Sustaining the Wild Coast v. Minister of Mineral Resources and Energy

Blocking Fossil Fuel Exploration Along the South African Coast

In order to limit global warming to 1.5 degrees Celsius, exploration for new fossil fuel reserves must stop. In spite of this, fossil fuel companies like Shell continue to make plans to develop new oil and gas reserves. This includes Shell’s plans to conduct seismic surveys for oil and gas reserves off the coast of South Africa. In response, a coalition of NGOs and communities asked the High Court of South Africa to issue a temporary order restraining Shell from proceeding with these surveys until the Court can assess the validity of the project. The High Court sided with the plaintiffs, blocking the seismic surveys until the case is ultimately resolved.


It’s well known that prevention before the fact is less costly and more efficient than remedy after the fact. In the context of climate change and fossil fuels, it means that preventing the exploitation of new fossil fuel reserves and infrastructure can be more effective than challenging existing infrastructure and reserves already in use.

In that spirit, NGOs and communities in South Africa have taken on Shell, challenging its plans to conduct seismic surveys for oil and gas reserves off the eastern coast of South Africa, known as the ‘Wild Coast.’ In 2014, the Department of Mineral Resources and Energy and the Petroleum Agency of South Africa granted Shell the right to explore for energy reserves in a certain area of the ocean off the eastern coast of South Africa. Eventually, Shell consolidated plans to utilize this exploration right, planning to conduct seismic surveys for energy reserves below the sea floor in this area between December 2021 and April 2022.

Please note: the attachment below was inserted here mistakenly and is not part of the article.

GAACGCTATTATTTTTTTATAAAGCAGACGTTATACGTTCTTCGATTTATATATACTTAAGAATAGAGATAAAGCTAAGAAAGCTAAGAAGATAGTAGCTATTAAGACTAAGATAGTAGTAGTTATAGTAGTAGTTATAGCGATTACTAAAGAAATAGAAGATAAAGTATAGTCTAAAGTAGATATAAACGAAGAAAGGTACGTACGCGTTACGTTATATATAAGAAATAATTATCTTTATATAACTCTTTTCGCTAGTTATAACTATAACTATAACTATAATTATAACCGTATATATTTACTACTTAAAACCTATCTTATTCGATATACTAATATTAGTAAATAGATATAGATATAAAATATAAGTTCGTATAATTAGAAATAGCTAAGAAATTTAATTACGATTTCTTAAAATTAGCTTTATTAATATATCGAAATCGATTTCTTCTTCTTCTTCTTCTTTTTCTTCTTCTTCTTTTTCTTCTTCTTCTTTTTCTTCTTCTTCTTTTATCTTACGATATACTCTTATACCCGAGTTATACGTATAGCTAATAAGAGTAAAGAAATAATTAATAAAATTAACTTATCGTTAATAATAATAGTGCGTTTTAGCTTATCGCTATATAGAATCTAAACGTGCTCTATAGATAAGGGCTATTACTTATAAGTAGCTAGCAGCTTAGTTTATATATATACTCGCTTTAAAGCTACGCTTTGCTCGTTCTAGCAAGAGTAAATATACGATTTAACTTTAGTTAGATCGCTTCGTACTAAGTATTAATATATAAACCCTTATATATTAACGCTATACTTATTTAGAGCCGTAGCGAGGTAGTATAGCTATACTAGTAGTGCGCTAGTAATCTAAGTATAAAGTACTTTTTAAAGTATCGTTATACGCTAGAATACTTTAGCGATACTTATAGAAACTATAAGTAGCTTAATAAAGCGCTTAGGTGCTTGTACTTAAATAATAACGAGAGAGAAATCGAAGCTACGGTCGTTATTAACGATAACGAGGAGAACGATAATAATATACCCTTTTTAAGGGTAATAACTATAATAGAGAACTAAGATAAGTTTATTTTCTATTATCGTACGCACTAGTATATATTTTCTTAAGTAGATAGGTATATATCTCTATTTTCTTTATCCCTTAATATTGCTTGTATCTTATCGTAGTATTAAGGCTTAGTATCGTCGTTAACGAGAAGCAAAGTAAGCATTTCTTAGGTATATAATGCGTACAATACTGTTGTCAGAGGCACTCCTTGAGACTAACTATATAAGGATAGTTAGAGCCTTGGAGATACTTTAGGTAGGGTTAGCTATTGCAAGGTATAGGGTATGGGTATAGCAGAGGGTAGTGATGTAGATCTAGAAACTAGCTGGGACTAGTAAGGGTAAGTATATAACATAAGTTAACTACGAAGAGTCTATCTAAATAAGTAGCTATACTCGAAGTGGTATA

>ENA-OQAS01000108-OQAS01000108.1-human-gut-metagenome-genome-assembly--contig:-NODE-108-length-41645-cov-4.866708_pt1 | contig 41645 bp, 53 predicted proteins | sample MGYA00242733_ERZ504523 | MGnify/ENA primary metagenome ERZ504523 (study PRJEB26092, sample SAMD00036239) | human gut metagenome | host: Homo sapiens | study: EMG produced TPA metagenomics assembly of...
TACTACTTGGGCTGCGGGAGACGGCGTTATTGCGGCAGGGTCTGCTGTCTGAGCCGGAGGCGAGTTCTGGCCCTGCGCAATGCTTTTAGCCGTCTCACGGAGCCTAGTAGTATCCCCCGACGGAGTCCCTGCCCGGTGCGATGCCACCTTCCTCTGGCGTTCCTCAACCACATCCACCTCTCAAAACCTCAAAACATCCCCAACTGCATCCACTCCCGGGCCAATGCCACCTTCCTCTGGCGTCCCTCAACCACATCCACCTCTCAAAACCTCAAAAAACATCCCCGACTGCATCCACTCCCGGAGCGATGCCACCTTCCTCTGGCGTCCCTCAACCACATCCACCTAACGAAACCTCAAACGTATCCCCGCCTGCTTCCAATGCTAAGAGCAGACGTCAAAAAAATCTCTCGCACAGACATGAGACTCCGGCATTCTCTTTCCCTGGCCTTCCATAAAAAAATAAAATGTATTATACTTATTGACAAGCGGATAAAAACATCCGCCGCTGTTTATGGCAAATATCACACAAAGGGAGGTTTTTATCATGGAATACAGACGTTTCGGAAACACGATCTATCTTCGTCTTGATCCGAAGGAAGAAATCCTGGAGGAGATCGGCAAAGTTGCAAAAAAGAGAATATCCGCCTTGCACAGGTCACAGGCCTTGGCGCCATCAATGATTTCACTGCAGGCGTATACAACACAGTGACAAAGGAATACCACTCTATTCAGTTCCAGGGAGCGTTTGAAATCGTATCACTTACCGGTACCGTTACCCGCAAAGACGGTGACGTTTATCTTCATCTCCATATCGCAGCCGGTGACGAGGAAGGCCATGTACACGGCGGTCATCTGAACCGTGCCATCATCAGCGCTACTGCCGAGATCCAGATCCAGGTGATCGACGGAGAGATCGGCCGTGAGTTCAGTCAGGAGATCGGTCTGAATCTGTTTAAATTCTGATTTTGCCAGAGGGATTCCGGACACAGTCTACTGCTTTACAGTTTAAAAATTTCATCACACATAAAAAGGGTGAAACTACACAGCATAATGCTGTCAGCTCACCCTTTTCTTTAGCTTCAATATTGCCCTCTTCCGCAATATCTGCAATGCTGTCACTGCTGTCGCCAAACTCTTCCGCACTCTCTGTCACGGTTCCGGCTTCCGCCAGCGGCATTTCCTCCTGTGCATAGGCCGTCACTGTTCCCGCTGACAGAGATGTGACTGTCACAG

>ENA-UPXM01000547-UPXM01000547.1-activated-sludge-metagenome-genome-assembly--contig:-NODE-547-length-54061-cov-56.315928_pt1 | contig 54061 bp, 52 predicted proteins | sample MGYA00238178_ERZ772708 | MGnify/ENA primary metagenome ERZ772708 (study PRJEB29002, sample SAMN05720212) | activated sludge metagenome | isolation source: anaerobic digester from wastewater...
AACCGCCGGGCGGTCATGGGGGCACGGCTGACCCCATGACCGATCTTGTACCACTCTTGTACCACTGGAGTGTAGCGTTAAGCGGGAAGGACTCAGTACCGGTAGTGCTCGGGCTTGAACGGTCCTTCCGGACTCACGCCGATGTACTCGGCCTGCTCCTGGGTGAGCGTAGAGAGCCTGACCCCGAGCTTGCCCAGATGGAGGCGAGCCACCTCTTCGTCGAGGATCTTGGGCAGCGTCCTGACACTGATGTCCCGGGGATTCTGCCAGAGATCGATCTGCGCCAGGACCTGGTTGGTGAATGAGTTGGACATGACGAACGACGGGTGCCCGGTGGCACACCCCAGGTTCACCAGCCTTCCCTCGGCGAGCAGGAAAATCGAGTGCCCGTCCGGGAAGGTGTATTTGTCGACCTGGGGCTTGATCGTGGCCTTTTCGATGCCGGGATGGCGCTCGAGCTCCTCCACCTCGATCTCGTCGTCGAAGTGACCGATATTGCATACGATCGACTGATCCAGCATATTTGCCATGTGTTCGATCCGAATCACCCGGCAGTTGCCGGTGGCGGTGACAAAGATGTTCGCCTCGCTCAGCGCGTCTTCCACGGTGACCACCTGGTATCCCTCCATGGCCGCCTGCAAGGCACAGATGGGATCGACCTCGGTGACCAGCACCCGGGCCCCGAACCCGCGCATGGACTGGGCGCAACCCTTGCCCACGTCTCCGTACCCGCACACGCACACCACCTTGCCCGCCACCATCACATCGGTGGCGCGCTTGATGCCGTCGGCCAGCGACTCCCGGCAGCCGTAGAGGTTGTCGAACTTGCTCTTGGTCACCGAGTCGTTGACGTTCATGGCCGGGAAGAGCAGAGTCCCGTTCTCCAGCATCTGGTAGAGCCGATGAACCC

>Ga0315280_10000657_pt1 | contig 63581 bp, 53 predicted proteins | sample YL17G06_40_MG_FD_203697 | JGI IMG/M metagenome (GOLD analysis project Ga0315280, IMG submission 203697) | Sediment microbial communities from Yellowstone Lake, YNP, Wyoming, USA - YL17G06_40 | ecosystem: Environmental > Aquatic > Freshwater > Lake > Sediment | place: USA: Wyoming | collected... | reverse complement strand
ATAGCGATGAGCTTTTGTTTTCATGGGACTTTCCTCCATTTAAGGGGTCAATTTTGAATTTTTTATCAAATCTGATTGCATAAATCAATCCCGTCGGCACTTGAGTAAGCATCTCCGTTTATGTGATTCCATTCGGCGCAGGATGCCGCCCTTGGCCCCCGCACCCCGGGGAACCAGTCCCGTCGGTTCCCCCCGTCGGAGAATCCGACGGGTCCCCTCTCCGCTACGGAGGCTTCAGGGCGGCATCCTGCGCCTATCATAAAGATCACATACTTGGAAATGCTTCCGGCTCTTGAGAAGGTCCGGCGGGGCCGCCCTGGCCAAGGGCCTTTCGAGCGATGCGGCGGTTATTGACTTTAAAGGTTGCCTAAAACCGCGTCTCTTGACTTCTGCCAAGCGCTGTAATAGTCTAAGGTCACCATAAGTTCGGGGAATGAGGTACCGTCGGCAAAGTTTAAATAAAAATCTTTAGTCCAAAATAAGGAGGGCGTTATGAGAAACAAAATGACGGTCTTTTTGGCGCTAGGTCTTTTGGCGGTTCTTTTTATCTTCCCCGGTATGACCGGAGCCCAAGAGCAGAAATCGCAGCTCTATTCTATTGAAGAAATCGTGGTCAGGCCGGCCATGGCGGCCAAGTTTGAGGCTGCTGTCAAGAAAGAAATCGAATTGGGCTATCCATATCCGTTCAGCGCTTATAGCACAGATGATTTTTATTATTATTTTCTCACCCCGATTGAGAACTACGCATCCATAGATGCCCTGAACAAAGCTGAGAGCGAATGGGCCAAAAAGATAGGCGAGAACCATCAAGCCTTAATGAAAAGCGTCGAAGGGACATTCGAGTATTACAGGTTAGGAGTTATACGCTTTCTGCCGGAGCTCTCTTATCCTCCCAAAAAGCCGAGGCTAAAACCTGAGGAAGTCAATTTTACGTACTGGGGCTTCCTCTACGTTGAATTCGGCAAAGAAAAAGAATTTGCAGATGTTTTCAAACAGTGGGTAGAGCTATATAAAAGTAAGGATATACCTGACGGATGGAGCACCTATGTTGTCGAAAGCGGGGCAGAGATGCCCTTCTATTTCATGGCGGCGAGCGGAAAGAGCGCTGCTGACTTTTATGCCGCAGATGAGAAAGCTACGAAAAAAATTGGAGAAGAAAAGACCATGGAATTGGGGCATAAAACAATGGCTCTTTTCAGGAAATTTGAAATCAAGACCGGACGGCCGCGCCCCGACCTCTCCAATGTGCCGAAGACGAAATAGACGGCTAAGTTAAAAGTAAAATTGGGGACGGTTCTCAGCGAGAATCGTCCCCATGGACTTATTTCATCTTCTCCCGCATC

At the end of 2021, a coalition of NGOs and community members filed a petition in the High Court of South Africa for an interim interdict, which is a temporary order preventing a person or organization from taking a certain action. The petition had two parts: one part asked the Court to prohibit the respondents from proceeding with the planned seismic surveying until an environmental authorization had been granted under an applicable statute (the National Environmental Management Act, NEMA), while the other part asked the Court to stop Shell and its associated corporate entities from proceeding with the planned surveying while the first part was under consideration by the Court.

In December 2021, the Court considered the application for the interim interdict. In particular, they ruled on the latter half of the request: whether to issue an order preventing Shell from proceeding with the seismic surveys while the claim about environmental authorization under NEMA was still pending with the Court. In order to grant this interim order, the plaintiffs needed to demonstrate that: (1) there is an applicable right, “even if it is open to some doubt”; (2) there is a reasonable basis for believing there would be imminent and irreparable harm done to the right if the interim order isn’t granted; (3) the balance of other considerations favors granting the order; and (4) the order is the only adequate remedy to prevent the harm. [Interim interdict decision, ¶7].

The Court addressed each of these four criteria. First, it found that there was a prima facie right – or, in other words, a first showing of a right impacted by the challenged seismic surveying. The plaintiffs argued that the following rights are implicated by the seismic surveying:

  • The plaintiff communities’ right to meaningful consultation;
  • The plaintiff communities’ customary rights, including to fishing;
  • The statutory right under the National Environmental Management Act requiring environmental authorization for oil and gas exploration;
  • Constitutional rights, including:
    • The right to an environment that is not harmful to health or well-being (Sec. 24 of the South African Constitution);
    • The right to language and cultural life (Sec. 30);
    • The rights of cultural, religious, and linguistic communities (Sec. 31).